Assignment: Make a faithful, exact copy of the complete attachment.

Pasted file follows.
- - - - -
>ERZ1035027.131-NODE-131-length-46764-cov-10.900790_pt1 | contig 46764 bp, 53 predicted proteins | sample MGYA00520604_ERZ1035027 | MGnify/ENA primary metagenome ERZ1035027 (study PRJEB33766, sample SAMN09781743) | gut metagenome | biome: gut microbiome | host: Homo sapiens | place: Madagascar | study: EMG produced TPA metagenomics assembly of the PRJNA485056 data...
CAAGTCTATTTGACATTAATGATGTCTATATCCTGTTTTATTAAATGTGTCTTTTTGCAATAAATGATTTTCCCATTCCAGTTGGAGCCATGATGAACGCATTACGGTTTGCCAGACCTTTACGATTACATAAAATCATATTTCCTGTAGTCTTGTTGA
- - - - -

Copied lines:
>ERZ1035027.131-NODE-131-length-46764-cov-10.900790_pt1 | contig 46764 bp, 53 predicted proteins | sample MGYA00520604_ERZ1035027 | MGnify/ENA primary metagenome ERZ1035027 (study PRJEB33766, sample SAMN09781743) | gut metagenome | biome: gut microbiome | host: Homo sapiens | place: Madagascar | study: EMG produced TPA metagenomics assembly of the PRJNA485056 data...
CAAGTCTATTTGACATTAATGATGTCTATATCCTGTTTTATTAAATGTGTCTTTTTGCAATAAATGATTTTCCCATTCCAGTTGGAGCCATGATGAACGCATTACGGTTTGCCAGACCTTTACGATTACATAAAATCATATTTCCTGTAGTCTTGTTGA